The nation's highest court said on its site that it has denied Mirror World's request that it consider the case related to software patents for features such as Apple's Cover Flow.
Mirror Worlds was founded by Yale University computer-science Professor David Gelernter. In a 2008 lawsuit, the company accused Apple of infringing on its patents with its Mac OS X operating systems going back to 10.4 "Tiger," as well as in its iOS devices including the iPhone, iPod, and iPad. The company took aim at Apple's Cover Flow, Spotlight, and Time Machine features made available on devices running various iterations of that software.
A jury initially found Apple guilty of infringement in October 2010 and tallied up damages of more than $625 million. Apple responded by saying the damages were too high and urged the court to re-evaluate the evidence. Six months later, U.S. District Judge Leonard Davis sided with Apple and reversed the decision, noting that while the jury's take on the case was important, the group might have been swayed by Mirror Worlds' argument, which the court said lacked foundation.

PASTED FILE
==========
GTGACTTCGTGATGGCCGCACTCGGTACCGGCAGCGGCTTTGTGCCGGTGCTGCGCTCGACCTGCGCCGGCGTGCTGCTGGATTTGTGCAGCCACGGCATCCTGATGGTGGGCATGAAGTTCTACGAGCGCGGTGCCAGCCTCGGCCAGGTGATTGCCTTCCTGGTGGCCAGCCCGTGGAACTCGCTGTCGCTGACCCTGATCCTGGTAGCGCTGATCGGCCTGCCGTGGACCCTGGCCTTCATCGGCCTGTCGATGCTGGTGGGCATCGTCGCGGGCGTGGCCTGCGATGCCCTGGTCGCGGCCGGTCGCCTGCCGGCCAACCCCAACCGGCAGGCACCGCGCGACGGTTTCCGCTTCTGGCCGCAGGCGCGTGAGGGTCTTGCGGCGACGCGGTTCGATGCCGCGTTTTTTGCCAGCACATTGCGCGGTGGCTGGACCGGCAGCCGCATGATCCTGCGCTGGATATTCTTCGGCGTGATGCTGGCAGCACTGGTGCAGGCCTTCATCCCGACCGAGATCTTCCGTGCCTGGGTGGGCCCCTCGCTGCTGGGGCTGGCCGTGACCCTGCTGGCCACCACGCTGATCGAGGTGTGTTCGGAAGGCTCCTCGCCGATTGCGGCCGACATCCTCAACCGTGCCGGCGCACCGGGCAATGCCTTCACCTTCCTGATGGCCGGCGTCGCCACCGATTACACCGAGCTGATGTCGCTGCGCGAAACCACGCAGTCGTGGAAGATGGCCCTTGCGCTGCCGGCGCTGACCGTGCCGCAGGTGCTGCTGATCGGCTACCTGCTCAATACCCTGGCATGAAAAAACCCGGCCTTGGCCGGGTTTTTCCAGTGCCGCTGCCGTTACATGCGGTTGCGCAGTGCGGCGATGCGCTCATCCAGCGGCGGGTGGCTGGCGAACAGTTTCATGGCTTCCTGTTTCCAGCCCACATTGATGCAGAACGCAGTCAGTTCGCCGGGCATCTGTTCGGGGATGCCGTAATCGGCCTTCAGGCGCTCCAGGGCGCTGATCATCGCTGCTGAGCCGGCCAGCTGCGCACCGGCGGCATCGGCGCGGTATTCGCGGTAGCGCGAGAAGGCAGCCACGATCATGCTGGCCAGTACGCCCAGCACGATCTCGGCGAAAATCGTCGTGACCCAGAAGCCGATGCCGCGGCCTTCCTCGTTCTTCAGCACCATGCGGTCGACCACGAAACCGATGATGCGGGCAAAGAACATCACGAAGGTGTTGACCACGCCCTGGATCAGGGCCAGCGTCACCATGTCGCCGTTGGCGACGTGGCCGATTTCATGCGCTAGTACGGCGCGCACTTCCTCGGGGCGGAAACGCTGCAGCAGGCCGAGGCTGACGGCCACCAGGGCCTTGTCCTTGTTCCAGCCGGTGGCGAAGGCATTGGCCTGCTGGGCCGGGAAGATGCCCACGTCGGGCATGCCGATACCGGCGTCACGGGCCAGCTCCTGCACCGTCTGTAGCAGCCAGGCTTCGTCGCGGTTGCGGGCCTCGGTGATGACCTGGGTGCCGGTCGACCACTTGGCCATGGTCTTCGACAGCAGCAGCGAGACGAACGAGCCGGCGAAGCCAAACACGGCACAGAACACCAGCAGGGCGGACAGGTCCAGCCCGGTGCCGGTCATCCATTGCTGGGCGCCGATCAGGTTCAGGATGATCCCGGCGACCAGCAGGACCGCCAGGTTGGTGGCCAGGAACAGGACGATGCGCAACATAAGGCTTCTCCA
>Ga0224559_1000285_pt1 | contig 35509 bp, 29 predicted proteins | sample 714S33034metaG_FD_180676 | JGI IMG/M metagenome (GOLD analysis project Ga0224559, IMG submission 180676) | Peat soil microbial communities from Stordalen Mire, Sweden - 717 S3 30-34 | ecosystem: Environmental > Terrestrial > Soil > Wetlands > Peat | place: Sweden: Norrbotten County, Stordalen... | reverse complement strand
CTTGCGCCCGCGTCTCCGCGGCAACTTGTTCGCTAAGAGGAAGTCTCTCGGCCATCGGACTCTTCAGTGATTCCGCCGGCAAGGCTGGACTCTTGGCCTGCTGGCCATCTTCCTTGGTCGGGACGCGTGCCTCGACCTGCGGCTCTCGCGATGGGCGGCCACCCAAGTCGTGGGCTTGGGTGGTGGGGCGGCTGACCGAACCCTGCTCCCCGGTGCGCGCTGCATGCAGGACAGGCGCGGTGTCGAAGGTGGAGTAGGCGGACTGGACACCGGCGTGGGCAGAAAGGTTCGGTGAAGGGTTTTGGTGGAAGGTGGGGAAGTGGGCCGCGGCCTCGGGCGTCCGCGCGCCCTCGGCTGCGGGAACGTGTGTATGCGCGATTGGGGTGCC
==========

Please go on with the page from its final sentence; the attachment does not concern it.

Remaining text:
In September of 2012, the U.S. Court of Appeals for the Federal Circuit in Washington upheld the lower court decision from April 2011 that sided with Apple.
We've contacted Apple and Network-1 Security Solutions, which bought Mirror Worlds' patents in May, and will update this report when we have more information.
In the world of mobile, patents have become a key focus area and battleground. Apple, Samsung, and other companies have sued each other repeatedly, accusing each other of ripping off designs and other elements. Apple won a big battle against Samsung last year, with a jury finding Samsung infringed on Apple patents and ordering it to pay Apple $1 billion. But Apple also has faced setbacks, such as the U.S. International Trade Commission ruling earlier in June that Apple infringes on a Samsung patent related to cellular technology.